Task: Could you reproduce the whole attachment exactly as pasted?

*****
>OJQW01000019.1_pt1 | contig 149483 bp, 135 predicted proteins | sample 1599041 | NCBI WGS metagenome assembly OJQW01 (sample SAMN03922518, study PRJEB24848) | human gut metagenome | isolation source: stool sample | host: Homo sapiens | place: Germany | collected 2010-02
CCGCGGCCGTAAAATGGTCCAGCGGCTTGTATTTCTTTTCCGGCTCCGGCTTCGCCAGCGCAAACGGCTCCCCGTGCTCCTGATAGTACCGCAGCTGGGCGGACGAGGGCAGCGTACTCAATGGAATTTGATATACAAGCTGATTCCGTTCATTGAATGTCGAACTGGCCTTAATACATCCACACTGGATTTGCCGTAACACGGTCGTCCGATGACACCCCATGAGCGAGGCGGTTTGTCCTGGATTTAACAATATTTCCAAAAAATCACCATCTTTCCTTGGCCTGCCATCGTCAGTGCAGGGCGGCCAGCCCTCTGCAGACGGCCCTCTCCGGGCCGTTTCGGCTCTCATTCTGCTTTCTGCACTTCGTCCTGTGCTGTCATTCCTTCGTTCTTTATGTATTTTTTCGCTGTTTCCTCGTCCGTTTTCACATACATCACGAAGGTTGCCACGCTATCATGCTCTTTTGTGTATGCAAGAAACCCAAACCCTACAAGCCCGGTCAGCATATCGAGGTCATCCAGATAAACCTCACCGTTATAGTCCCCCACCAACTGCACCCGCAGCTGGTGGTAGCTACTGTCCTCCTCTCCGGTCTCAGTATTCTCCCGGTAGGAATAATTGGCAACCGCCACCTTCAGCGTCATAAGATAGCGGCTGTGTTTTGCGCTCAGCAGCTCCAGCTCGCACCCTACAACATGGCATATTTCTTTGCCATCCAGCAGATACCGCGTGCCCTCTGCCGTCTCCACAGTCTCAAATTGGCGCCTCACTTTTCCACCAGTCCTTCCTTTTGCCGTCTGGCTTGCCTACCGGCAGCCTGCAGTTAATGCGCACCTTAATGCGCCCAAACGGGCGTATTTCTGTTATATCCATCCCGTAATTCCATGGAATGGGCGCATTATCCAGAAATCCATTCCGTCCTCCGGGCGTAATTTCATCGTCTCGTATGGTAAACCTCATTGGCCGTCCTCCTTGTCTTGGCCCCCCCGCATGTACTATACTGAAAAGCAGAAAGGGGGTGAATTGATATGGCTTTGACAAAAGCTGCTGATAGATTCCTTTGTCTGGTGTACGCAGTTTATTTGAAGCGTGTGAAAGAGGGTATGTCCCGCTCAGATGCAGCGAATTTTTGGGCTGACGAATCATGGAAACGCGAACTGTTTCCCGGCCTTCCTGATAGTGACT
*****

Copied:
>OJQW01000019.1_pt1 | contig 149483 bp, 135 predicted proteins | sample 1599041 | NCBI WGS metagenome assembly OJQW01 (sample SAMN03922518, study PRJEB24848) | human gut metagenome | isolation source: stool sample | host: Homo sapiens | place: Germany | collected 2010-02
CCGCGGCCGTAAAATGGTCCAGCGGCTTGTATTTCTTTTCCGGCTCCGGCTTCGCCAGCGCAAACGGCTCCCCGTGCTCCTGATAGTACCGCAGCTGGGCGGACGAGGGCAGCGTACTCAATGGAATTTGATATACAAGCTGATTCCGTTCATTGAATGTCGAACTGGCCTTAATACATCCACACTGGATTTGCCGTAACACGGTCGTCCGATGACACCCCATGAGCGAGGCGGTTTGTCCTGGATTTAACAATATTTCCAAAAAATCACCATCTTTCCTTGGCCTGCCATCGTCAGTGCAGGGCGGCCAGCCCTCTGCAGACGGCCCTCTCCGGGCCGTTTCGGCTCTCATTCTGCTTTCTGCACTTCGTCCTGTGCTGTCATTCCTTCGTTCTTTATGTATTTTTTCGCTGTTTCCTCGTCCGTTTTCACATACATCACGAAGGTTGCCACGCTATCATGCTCTTTTGTGTATGCAAGAAACCCAAACCCTACAAGCCCGGTCAGCATATCGAGGTCATCCAGATAAACCTCACCGTTATAGTCCCCCACCAACTGCACCCGCAGCTGGTGGTAGCTACTGTCCTCCTCTCCGGTCTCAGTATTCTCCCGGTAGGAATAATTGGCAACCGCCACCTTCAGCGTCATAAGATAGCGGCTGTGTTTTGCGCTCAGCAGCTCCAGCTCGCACCCTACAACATGGCATATTTCTTTGCCATCCAGCAGATACCGCGTGCCCTCTGCCGTCTCCACAGTCTCAAATTGGCGCCTCACTTTTCCACCAGTCCTTCCTTTTGCCGTCTGGCTTGCCTACCGGCAGCCTGCAGTTAATGCGCACCTTAATGCGCCCAAACGGGCGTATTTCTGTTATATCCATCCCGTAATTCCATGGAATGGGCGCATTATCCAGAAATCCATTCCGTCCTCCGGGCGTAATTTCATCGTCTCGTATGGTAAACCTCATTGGCCGTCCTCCTTGTCTTGGCCCCCCCGCATGTACTATACTGAAAAGCAGAAAGGGGGTGAATTGATATGGCTTTGACAAAAGCTGCTGATAGATTCCTTTGTCTGGTGTACGCAGTTTATTTGAAGCGTGTGAAAGAGGGTATGTCCCGCTCAGATGCAGCGAATTTTTGGGCTGACGAATCATGGAAACGCGAACTGTTTCCCGGCCTTCCTGATAGTGACT